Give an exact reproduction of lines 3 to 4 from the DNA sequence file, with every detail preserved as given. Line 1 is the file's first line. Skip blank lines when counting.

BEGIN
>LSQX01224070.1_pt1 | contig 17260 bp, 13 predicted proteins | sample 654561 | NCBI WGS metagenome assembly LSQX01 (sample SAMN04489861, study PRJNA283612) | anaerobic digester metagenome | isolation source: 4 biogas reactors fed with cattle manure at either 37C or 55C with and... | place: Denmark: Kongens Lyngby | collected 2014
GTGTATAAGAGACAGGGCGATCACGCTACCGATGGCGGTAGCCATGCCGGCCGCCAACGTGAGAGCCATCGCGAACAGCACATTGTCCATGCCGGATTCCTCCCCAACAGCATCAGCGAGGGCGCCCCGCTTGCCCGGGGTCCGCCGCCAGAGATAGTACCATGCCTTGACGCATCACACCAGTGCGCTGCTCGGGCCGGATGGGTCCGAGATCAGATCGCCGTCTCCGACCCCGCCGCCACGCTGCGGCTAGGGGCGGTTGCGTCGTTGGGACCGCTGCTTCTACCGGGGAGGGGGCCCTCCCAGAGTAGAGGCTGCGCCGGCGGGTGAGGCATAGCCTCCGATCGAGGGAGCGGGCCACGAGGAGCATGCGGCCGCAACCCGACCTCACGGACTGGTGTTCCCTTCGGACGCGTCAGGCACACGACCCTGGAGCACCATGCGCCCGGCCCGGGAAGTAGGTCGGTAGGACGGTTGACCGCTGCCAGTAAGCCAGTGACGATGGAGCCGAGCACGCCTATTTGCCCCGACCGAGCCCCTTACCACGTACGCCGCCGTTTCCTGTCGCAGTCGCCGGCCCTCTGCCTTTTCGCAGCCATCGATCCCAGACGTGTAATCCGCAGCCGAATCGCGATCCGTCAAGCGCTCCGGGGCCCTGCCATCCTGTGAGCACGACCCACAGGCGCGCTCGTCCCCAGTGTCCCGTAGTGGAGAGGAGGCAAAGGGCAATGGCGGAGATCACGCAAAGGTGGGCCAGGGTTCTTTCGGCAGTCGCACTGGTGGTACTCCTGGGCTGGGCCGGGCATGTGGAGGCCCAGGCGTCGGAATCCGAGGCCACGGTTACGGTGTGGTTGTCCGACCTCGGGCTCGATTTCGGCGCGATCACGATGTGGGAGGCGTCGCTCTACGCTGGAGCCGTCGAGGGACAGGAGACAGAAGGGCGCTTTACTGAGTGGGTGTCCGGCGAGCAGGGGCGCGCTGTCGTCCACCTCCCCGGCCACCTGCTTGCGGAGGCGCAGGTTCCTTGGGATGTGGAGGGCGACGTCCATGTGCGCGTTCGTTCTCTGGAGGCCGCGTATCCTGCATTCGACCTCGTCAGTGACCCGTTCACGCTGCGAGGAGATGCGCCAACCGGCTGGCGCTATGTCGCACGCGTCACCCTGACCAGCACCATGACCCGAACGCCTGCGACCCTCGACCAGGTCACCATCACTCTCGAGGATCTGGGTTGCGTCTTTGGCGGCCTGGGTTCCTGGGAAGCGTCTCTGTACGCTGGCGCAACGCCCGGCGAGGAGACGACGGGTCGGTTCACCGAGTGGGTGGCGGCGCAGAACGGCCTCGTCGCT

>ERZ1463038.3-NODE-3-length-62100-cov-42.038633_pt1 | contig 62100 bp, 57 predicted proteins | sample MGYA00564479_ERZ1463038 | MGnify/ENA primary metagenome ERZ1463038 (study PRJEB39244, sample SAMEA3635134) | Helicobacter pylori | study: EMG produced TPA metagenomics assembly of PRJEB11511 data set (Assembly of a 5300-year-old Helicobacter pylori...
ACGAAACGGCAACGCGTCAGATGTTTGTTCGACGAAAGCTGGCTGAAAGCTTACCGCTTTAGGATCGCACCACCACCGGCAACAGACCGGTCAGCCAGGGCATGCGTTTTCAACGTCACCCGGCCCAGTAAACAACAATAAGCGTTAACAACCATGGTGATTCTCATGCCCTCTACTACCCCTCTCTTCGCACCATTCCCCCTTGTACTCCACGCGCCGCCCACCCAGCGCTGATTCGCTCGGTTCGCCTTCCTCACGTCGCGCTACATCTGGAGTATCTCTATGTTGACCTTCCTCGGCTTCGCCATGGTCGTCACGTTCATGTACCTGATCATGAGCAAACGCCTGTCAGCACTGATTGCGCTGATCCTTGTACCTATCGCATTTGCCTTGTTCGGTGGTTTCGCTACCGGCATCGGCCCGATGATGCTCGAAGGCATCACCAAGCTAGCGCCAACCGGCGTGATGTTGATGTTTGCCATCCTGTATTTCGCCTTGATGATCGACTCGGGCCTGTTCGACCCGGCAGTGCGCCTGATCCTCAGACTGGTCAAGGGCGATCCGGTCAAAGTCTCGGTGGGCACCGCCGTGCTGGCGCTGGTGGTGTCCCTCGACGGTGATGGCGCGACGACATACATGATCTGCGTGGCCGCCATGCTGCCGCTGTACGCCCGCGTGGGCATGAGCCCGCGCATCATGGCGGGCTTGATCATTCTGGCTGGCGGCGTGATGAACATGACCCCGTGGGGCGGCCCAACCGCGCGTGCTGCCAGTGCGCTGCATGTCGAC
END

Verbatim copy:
>ERZ1463038.3-NODE-3-length-62100-cov-42.038633_pt1 | contig 62100 bp, 57 predicted proteins | sample MGYA00564479_ERZ1463038 | MGnify/ENA primary metagenome ERZ1463038 (study PRJEB39244, sample SAMEA3635134) | Helicobacter pylori | study: EMG produced TPA metagenomics assembly of PRJEB11511 data set (Assembly of a 5300-year-old Helicobacter pylori...
ACGAAACGGCAACGCGTCAGATGTTTGTTCGACGAAAGCTGGCTGAAAGCTTACCGCTTTAGGATCGCACCACCACCGGCAACAGACCGGTCAGCCAGGGCATGCGTTTTCAACGTCACCCGGCCCAGTAAACAACAATAAGCGTTAACAACCATGGTGATTCTCATGCCCTCTACTACCCCTCTCTTCGCACCATTCCCCCTTGTACTCCACGCGCCGCCCACCCAGCGCTGATTCGCTCGGTTCGCCTTCCTCACGTCGCGCTACATCTGGAGTATCTCTATGTTGACCTTCCTCGGCTTCGCCATGGTCGTCACGTTCATGTACCTGATCATGAGCAAACGCCTGTCAGCACTGATTGCGCTGATCCTTGTACCTATCGCATTTGCCTTGTTCGGTGGTTTCGCTACCGGCATCGGCCCGATGATGCTCGAAGGCATCACCAAGCTAGCGCCAACCGGCGTGATGTTGATGTTTGCCATCCTGTATTTCGCCTTGATGATCGACTCGGGCCTGTTCGACCCGGCAGTGCGCCTGATCCTCAGACTGGTCAAGGGCGATCCGGTCAAAGTCTCGGTGGGCACCGCCGTGCTGGCGCTGGTGGTGTCCCTCGACGGTGATGGCGCGACGACATACATGATCTGCGTGGCCGCCATGCTGCCGCTGTACGCCCGCGTGGGCATGAGCCCGCGCATCATGGCGGGCTTGATCATTCTGGCTGGCGGCGTGATGAACATGACCCCGTGGGGCGGCCCAACCGCGCGTGCTGCCAGTGCGCTGCATGTCGAC